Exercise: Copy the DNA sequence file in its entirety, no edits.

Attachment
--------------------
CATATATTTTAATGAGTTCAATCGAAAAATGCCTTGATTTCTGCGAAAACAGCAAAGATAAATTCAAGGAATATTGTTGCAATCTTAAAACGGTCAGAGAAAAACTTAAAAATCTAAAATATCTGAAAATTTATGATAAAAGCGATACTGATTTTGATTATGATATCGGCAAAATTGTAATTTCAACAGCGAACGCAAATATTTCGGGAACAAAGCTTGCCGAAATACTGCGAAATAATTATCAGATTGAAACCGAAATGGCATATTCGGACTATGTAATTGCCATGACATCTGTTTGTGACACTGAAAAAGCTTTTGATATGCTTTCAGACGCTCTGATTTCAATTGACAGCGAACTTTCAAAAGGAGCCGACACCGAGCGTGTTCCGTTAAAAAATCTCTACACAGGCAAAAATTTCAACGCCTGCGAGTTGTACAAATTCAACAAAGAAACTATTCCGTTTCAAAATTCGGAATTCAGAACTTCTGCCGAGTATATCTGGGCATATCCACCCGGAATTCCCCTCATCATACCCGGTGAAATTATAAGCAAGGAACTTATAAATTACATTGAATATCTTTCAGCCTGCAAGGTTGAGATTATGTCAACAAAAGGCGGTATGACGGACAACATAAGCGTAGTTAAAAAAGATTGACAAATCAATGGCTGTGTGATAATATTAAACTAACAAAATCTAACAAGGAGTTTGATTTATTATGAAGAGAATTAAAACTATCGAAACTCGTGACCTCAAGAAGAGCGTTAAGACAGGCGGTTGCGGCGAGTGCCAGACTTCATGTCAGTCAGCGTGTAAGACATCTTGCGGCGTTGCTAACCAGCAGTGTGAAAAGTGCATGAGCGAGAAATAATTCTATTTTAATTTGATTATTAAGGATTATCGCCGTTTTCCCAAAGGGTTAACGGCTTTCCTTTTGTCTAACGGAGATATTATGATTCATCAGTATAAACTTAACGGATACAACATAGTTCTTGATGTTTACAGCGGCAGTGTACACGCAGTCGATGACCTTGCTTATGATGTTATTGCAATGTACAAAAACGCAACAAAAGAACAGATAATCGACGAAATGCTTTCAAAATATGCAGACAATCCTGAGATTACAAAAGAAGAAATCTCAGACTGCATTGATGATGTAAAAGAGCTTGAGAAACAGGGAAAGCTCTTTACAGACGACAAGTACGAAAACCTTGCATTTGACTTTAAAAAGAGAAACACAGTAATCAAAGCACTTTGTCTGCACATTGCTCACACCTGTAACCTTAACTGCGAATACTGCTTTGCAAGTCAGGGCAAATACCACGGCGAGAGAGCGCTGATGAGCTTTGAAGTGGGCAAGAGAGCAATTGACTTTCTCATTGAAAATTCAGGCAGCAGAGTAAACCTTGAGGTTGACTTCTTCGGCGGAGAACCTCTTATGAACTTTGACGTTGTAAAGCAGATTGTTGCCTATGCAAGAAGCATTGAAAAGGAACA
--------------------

CATATATTTTAATGAGTTCAATCGAAAAATGCCTTGATTTCTGCGAAAACAGCAAAGATAAATTCAAGGAATATTGTTGCAATCTTAAAACGGTCAGAGAAAAACTTAAAAATCTAAAATATCTGAAAATTTATGATAAAAGCGATACTGATTTTGATTATGATATCGGCAAAATTGTAATTTCAACAGCGAACGCAAATATTTCGGGAACAAAGCTTGCCGAAATACTGCGAAATAATTATCAGATTGAAACCGAAATGGCATATTCGGACTATGTAATTGCCATGACATCTGTTTGTGACACTGAAAAAGCTTTTGATATGCTTTCAGACGCTCTGATTTCAATTGACAGCGAACTTTCAAAAGGAGCCGACACCGAGCGTGTTCCGTTAAAAAATCTCTACACAGGCAAAAATTTCAACGCCTGCGAGTTGTACAAATTCAACAAAGAAACTATTCCGTTTCAAAATTCGGAATTCAGAACTTCTGCCGAGTATATCTGGGCATATCCACCCGGAATTCCCCTCATCATACCCGGTGAAATTATAAGCAAGGAACTTATAAATTACATTGAATATCTTTCAGCCTGCAAGGTTGAGATTATGTCAACAAAAGGCGGTATGACGGACAACATAAGCGTAGTTAAAAAAGATTGACAAATCAATGGCTGTGTGATAATATTAAACTAACAAAATCTAACAAGGAGTTTGATTTATTATGAAGAGAATTAAAACTATCGAAACTCGTGACCTCAAGAAGAGCGTTAAGACAGGCGGTTGCGGCGAGTGCCAGACTTCATGTCAGTCAGCGTGTAAGACATCTTGCGGCGTTGCTAACCAGCAGTGTGAAAAGTGCATGAGCGAGAAATAATTCTATTTTAATTTGATTATTAAGGATTATCGCCGTTTTCCCAAAGGGTTAACGGCTTTCCTTTTGTCTAACGGAGATATTATGATTCATCAGTATAAACTTAACGGATACAACATAGTTCTTGATGTTTACAGCGGCAGTGTACACGCAGTCGATGACCTTGCTTATGATGTTATTGCAATGTACAAAAACGCAACAAAAGAACAGATAATCGACGAAATGCTTTCAAAATATGCAGACAATCCTGAGATTACAAAAGAAGAAATCTCAGACTGCATTGATGATGTAAAAGAGCTTGAGAAACAGGGAAAGCTCTTTACAGACGACAAGTACGAAAACCTTGCATTTGACTTTAAAAAGAGAAACACAGTAATCAAAGCACTTTGTCTGCACATTGCTCACACCTGTAACCTTAACTGCGAATACTGCTTTGCAAGTCAGGGCAAATACCACGGCGAGAGAGCGCTGATGAGCTTTGAAGTGGGCAAGAGAGCAATTGACTTTCTCATTGAAAATTCAGGCAGCAGAGTAAACCTTGAGGTTGACTTCTTCGGCGGAGAACCTCTTATGAACTTTGACGTTGTAAAGCAGATTGTTGCCTATGCAAGAAGCATTGAAAAGGAACA